Has not been an issue for us. But cutting spice and salt amounts is easy if the underlying idea is good.
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Re: Cookbooks

Post by Fat Cat »

seeahill wrote: Fri Sep 27, 2019 9:11 pm I have a couple of shelves of cookbooks I've purchased over the years under the absurd assumption that simply owning the book will make me a better cook. It's time for me to buy one book that's heavy on technique and work my way through it. It looks like the newer version of Pepin's La Technique is what I need.
Another strong one in that category is the OG of them all, Mastering the Art of French Cooking by Julia Child. Many recipes are multi-page because she assumes no prior knowledge of French techniques by her mid-century American audience. To this day, my most frequently referred-to cookbook. Only the first volume is necessary, but a nice thing about her recipes is they ALL work and have been vetted over decades.
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Re: Cookbooks

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FC, thanks. I found my late wife's copy of Mastering the Art of French Cooking. You're right. 30 years ago, I thought it was fussy and time consuming. Now I see the value in it.

A little bittersweet looking at it, though. I see the recipes she checked off, her notes, the pages she dog eared. There are also dinners I recall, and recipes we cooked together on rainy Saturday afternoons. Ten years ago, I wouldn't have been able to look at it. Now, it's a collection of cherished memories.
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Re: Cookbooks

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Can't get that on a website.
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Re: Cookbooks

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As long as we are talking online, this is a great recipe. I have my wife make this for my birthday instead of a cake.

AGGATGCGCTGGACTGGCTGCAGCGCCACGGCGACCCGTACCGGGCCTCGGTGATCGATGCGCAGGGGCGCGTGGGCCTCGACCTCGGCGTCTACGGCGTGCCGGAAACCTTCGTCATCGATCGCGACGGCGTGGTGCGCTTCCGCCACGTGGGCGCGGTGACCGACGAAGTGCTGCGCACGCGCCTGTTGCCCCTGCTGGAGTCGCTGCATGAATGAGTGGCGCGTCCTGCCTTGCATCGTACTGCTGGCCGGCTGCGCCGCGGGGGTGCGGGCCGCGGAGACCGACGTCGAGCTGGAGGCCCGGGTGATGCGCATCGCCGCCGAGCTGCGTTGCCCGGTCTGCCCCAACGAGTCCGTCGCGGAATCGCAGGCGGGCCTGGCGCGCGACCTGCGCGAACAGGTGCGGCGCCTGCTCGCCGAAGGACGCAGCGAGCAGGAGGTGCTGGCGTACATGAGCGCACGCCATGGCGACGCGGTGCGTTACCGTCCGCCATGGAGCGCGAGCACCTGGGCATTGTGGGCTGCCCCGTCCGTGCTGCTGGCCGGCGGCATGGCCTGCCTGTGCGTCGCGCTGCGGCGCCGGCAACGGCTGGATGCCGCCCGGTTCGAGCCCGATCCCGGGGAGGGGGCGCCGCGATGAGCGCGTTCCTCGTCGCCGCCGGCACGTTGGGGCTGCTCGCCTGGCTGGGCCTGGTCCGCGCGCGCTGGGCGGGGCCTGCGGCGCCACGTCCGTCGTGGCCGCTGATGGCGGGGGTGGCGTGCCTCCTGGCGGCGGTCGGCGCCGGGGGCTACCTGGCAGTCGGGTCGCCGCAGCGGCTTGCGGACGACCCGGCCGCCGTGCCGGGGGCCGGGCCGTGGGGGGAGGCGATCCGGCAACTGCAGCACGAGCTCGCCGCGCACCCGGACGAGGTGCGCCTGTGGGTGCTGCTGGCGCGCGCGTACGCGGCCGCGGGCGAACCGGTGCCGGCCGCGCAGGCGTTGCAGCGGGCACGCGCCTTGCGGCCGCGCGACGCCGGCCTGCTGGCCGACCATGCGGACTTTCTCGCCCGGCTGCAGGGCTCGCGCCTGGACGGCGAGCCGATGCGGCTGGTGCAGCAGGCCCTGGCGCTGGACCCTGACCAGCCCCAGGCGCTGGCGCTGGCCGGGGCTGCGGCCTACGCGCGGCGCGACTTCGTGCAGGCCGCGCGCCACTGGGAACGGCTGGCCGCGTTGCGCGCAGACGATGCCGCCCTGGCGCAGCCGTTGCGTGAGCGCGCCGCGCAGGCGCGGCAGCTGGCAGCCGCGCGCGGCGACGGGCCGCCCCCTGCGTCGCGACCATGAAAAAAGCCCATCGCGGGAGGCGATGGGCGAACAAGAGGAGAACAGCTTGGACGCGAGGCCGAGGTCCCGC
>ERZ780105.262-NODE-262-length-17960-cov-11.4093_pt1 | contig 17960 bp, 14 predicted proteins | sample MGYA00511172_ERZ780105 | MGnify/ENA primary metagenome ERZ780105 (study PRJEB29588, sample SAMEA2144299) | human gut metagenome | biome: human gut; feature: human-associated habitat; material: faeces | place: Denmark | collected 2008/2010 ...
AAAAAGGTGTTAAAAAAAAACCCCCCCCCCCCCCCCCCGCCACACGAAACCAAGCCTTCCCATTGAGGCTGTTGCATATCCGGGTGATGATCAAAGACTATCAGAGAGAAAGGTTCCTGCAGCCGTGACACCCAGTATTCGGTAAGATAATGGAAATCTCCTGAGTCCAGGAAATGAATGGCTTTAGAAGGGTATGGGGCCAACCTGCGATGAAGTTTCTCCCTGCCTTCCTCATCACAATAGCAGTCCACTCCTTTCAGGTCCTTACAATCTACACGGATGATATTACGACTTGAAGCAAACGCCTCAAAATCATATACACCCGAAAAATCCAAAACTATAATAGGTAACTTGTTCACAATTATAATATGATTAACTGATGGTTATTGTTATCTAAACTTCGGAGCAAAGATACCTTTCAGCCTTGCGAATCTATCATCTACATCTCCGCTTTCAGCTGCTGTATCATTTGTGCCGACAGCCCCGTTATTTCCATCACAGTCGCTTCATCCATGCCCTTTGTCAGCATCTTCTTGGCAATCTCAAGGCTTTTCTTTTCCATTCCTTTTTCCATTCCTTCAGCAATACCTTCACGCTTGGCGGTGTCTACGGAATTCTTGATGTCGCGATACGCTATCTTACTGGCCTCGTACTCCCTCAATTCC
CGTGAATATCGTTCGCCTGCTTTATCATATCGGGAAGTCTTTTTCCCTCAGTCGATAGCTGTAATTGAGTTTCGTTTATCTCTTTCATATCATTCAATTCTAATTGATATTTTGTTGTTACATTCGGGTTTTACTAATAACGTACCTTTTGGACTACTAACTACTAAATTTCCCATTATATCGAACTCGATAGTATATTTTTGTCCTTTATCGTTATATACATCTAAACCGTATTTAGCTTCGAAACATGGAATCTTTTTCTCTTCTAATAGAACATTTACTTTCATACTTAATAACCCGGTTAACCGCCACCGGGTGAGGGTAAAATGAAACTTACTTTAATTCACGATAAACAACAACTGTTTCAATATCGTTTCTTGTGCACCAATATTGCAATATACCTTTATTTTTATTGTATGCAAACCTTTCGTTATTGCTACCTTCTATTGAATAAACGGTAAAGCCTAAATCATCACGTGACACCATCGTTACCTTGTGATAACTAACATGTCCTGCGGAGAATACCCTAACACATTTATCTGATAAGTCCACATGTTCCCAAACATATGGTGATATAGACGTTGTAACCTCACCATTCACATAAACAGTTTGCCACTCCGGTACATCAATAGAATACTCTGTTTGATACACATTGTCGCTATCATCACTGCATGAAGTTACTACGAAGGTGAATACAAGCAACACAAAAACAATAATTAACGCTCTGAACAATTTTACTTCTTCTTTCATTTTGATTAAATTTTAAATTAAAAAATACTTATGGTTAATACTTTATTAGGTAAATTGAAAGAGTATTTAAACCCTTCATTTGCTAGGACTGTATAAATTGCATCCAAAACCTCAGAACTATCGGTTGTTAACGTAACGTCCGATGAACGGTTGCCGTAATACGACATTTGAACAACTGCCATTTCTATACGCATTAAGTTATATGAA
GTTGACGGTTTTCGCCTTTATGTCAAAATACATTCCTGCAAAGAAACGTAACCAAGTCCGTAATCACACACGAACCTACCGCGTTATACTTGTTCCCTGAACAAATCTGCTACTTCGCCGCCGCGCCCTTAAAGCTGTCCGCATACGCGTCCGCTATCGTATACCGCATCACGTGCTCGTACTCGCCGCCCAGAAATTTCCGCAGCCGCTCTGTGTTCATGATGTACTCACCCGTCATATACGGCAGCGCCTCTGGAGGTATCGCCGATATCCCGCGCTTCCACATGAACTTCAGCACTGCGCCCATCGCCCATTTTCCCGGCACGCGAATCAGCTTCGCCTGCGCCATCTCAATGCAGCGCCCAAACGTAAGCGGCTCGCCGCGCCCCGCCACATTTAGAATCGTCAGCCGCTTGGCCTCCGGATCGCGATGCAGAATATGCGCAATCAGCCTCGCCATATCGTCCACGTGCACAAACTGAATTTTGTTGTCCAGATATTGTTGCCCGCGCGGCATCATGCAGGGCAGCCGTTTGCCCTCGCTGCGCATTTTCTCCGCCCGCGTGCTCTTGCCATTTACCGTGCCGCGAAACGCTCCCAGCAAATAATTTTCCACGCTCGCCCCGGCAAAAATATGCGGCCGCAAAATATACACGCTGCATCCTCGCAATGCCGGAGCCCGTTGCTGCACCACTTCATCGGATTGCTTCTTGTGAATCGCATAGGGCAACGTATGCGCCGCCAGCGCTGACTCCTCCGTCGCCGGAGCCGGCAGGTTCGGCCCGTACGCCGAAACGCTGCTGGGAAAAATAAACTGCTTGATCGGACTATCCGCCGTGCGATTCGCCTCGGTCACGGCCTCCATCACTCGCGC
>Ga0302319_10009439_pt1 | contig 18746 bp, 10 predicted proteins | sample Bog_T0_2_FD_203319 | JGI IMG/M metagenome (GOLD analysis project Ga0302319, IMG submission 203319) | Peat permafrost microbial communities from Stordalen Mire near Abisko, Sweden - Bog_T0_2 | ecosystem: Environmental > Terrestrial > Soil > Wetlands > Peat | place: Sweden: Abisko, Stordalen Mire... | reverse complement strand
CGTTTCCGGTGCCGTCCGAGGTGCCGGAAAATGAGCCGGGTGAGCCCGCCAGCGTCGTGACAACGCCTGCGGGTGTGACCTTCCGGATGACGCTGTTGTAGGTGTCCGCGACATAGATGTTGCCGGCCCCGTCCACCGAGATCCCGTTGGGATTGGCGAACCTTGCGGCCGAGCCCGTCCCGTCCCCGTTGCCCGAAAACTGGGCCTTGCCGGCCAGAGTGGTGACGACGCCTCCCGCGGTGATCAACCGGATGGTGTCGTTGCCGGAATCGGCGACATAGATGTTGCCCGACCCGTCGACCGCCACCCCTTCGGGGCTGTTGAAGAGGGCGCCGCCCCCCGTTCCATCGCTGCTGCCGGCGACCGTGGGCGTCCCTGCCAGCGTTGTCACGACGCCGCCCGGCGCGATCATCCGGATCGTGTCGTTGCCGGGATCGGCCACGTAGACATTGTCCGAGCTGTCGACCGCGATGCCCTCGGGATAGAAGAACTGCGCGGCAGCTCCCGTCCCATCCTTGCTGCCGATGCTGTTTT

https://cooking.nytimes.com/recipes/378 ... plum-torte
Original Plum Torte
MARIAN BURROS

YIELD 8 servings
TIME1 hour 15 minutes

Original Plum Torte
Andrew Scrivani for The New York Times
The Times published Marian Burros’s recipe for Plum Torte every September from 1983 until 1989, when the editors determined that enough was enough. The recipe was to be printed for the last time that year. “To counter anticipated protests,” Ms. Burros wrote a few years later, “the recipe was printed in larger type than usual with a broken-line border around it to encourage clipping.” It didn’t help. The paper was flooded with angry letters. “The appearance of the recipe, like the torte itself, is bittersweet,” wrote a reader in Tarrytown, N.Y. “Summer is leaving, fall is coming. That's what your annual recipe is all about. Don't be grumpy about it.” We are not! And we pledge that every year, as summer gives way to fall, we will make sure that the recipe is easily available to one and all. The original 1983 recipe called for 1 cup sugar; the 1989 version reduced that to 3/4 cup. We give both options below. Here are five ways to adapt the torte.
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Re: Cookbooks

Post by Turdacious »

For those interested in Iraqi cuisine-- Nasrallah's 'Delights from the Garden of Eden' is very good and includes some interesting food history (it's out of print and expensive now).
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Re: Cookbooks

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seeahill wrote: Sat Sep 28, 2019 9:06 pm FC, thanks. I found my late wife's copy of Mastering the Art of French Cooking. You're right. 30 years ago, I thought it was fussy and time consuming. Now I see the value in it.

A little bittersweet looking at it, though. I see the recipes she checked off, her notes, the pages she dog eared. There are also dinners I recall, and recipes we cooked together on rainy Saturday afternoons. Ten years ago, I wouldn't have been able to look at it. Now, it's a collection of cherished memories.
That's a bit heavy brah; I cooked dinner for my family last night (rôti de porc grand-mère) from it as a quiet salute.
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Re: Cookbooks

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Merci
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Re: Cookbooks

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It does illustrate one of the many ways in which electronic shit can never truly replace books.